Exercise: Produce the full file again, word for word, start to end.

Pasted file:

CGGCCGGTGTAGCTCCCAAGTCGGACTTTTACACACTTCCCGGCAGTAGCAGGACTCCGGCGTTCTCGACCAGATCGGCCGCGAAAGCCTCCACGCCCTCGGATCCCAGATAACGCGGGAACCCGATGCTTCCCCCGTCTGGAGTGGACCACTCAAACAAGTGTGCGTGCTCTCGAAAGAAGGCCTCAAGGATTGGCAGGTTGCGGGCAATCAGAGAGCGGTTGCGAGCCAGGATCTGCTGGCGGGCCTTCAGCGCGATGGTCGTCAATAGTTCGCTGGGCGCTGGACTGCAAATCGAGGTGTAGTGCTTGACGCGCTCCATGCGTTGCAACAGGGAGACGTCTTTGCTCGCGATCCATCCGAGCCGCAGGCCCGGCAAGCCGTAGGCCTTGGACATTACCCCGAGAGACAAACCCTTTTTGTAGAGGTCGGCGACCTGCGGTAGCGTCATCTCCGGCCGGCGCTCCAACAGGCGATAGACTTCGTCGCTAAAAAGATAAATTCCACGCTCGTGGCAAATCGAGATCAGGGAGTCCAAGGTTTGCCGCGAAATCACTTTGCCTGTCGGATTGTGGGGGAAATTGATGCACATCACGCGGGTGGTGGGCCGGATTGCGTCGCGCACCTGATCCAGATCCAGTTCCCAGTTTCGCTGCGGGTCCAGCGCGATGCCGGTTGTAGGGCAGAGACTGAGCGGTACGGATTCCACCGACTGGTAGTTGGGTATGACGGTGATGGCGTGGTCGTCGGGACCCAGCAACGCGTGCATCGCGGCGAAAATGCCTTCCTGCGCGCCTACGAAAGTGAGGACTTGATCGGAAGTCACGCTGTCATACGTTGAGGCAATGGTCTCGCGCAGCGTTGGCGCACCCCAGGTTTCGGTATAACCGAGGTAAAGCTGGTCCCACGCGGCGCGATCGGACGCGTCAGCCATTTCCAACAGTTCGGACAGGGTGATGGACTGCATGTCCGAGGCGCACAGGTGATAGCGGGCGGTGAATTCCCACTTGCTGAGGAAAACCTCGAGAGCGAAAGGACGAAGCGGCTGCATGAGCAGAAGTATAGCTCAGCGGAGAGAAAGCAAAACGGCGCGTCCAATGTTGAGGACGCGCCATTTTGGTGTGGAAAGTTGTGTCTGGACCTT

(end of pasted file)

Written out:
CGGCCGGTGTAGCTCCCAAGTCGGACTTTTACACACTTCCCGGCAGTAGCAGGACTCCGGCGTTCTCGACCAGATCGGCCGCGAAAGCCTCCACGCCCTCGGATCCCAGATAACGCGGGAACCCGATGCTTCCCCCGTCTGGAGTGGACCACTCAAACAAGTGTGCGTGCTCTCGAAAGAAGGCCTCAAGGATTGGCAGGTTGCGGGCAATCAGAGAGCGGTTGCGAGCCAGGATCTGCTGGCGGGCCTTCAGCGCGATGGTCGTCAATAGTTCGCTGGGCGCTGGACTGCAAATCGAGGTGTAGTGCTTGACGCGCTCCATGCGTTGCAACAGGGAGACGTCTTTGCTCGCGATCCATCCGAGCCGCAGGCCCGGCAAGCCGTAGGCCTTGGACATTACCCCGAGAGACAAACCCTTTTTGTAGAGGTCGGCGACCTGCGGTAGCGTCATCTCCGGCCGGCGCTCCAACAGGCGATAGACTTCGTCGCTAAAAAGATAAATTCCACGCTCGTGGCAAATCGAGATCAGGGAGTCCAAGGTTTGCCGCGAAATCACTTTGCCTGTCGGATTGTGGGGGAAATTGATGCACATCACGCGGGTGGTGGGCCGGATTGCGTCGCGCACCTGATCCAGATCCAGTTCCCAGTTTCGCTGCGGGTCCAGCGCGATGCCGGTTGTAGGGCAGAGACTGAGCGGTACGGATTCCACCGACTGGTAGTTGGGTATGACGGTGATGGCGTGGTCGTCGGGACCCAGCAACGCGTGCATCGCGGCGAAAATGCCTTCCTGCGCGCCTACGAAAGTGAGGACTTGATCGGAAGTCACGCTGTCATACGTTGAGGCAATGGTCTCGCGCAGCGTTGGCGCACCCCAGGTTTCGGTATAACCGAGGTAAAGCTGGTCCCACGCGGCGCGATCGGACGCGTCAGCCATTTCCAACAGTTCGGACAGGGTGATGGACTGCATGTCCGAGGCGCACAGGTGATAGCGGGCGGTGAATTCCCACTTGCTGAGGAAAACCTCGAGAGCGAAAGGACGAAGCGGCTGCATGAGCAGAAGTATAGCTCAGCGGAGAGAAAGCAAAACGGCGCGTCCAATGTTGAGGACGCGCCATTTTGGTGTGGAAAGTTGTGTCTGGACCTT